This is the third post in a new blog series about homelessness from San Rafael’s Director of Homeless Planning & Outreach, Andrew Hening. In each post, Andrew will discuss the root causes, overarching strategies and tactics for addressing homelessness in your community. Learn more about what San Rafael is doing to end homelessness.
“For 80% of people who become homeless, homelessness is a one-time experience lasting less than 1 month.” – Iain De Jong
To truly solve homelessness, we have to make sure we’re addressing the right problems. Looking at other communities across the country, including in our own backyard, it is clear that a new thesis of the problem has emerged, and a shockingly simple, consistent, and effective set of tools have developed in response.
I have never heard someone articulate the problem and solution more effectively than Iain De Jong. A group of City officials, County officials, and service providers saw Iain speak at an event in Sonoma County in January. It was the most eye-opening and insightful presentation on homelessness that I have ever heard.
We tend to think of homelessness as a sudden crisis, and in a way that’s true. There is almost always some sort of precipitating event that causes a person to lose their housing – a job loss, a rent increase, a health crisis, or a particularly bad episode of substance abuse or mental health. However, our singular stereotypes about what cause homelessness are almost never enough to explain why someone actually becomes homeless. Think about the following:
About 6 million people live in poverty in California, and about 21,000 of those people live in Marin. There are only 2,450 federally assisted units in Marin. In 2015, there were just over 1,300 people experiencing homelessness.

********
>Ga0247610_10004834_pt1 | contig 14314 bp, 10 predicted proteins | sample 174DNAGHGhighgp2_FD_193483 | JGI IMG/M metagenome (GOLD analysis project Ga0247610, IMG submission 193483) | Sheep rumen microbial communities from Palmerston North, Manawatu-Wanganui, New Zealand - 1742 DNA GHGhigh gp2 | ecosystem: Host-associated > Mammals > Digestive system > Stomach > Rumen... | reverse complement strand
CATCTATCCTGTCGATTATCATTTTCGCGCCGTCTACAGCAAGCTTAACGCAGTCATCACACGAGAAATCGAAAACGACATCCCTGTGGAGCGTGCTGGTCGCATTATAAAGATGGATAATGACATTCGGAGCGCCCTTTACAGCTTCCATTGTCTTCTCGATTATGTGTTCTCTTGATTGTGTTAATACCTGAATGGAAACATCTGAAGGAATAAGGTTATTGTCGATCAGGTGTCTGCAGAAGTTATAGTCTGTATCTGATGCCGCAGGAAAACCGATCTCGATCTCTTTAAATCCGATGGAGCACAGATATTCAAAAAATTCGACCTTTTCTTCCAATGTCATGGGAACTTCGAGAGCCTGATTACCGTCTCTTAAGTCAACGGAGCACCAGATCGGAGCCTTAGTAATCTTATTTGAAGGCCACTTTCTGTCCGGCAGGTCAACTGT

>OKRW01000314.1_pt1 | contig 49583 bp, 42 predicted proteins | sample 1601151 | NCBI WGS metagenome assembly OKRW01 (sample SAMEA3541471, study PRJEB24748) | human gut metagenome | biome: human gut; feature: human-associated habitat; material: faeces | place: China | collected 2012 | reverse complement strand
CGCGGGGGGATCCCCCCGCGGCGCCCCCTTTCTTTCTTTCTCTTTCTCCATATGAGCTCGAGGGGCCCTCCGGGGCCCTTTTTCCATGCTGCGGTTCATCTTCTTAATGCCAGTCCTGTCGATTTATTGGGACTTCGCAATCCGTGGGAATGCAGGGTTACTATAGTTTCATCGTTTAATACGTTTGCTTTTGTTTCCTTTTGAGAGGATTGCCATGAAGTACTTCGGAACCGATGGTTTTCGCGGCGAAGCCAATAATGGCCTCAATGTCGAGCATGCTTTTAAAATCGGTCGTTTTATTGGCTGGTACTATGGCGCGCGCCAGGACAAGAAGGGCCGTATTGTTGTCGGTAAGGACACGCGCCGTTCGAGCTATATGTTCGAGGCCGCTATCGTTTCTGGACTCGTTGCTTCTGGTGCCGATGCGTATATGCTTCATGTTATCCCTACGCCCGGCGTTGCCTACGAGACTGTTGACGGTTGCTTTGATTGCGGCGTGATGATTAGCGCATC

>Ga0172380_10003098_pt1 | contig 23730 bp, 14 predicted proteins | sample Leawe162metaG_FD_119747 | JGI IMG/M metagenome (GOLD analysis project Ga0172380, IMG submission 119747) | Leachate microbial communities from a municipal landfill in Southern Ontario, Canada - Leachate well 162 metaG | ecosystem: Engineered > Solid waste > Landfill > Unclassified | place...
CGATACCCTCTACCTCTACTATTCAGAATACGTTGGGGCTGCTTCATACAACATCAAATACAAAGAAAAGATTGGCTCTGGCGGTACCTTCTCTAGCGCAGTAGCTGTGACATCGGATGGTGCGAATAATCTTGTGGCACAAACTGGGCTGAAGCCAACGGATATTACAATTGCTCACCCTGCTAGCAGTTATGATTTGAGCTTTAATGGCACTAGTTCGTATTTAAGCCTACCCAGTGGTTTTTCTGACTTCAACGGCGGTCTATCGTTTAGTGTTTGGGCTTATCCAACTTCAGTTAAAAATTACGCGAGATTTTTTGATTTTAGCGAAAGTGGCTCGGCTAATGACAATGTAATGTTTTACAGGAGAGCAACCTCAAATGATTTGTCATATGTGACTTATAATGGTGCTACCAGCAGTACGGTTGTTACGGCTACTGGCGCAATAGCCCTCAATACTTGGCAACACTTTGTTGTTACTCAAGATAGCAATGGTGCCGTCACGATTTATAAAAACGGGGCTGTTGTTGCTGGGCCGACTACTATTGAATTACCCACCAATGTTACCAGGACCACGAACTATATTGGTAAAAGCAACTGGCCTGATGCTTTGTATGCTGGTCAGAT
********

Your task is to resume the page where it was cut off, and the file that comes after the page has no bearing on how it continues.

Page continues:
Conclusion: Most economically poor people in Marin County never experience homelessness, are not in assisted housing, and are housed in the private market.
In December of 2016 the average 1 bedroom rent in San Rafael was $2,406. The maximum SSI benefit (i.e. welfare) is $889. Minimum wage earners working full-time earn $1,560 per month pre-tax.
Conclusion: Even with housing being grossly unaffordable, almost everyone figures out how to be housed without additional financial assistance.
A little less than 4% of California’s population lives with a Serious Mental Illness (1.6M people). About 63% receive NO treatment or counseling.
Conclusion: The majority of people with Severe Mental Illness aren’t in treatment, yet the vast majority remain housed.
About 7% of California’s population is dependent on alcohol (2.8M people). 93% receive NO treatment for their alcohol issues.
Conclusion: The majority of people with addiction to alcohol aren’t in treatment, yet the vast majority remain housed.
What does this all mean? It is almost always the case that people who become homeless face multiple issues at once. It’s not just a job loss – it’s job loss caused by substance abuse coupled with a rent increase. It’s someone having their first episode of Serious Mental Illness after growing up in the foster care system and not having a strong support system. It’s someone who’s in recovery who faces an on-the-job injury, wipes out her savings on healthcare costs, but whose past substance abuse alienated friends and family.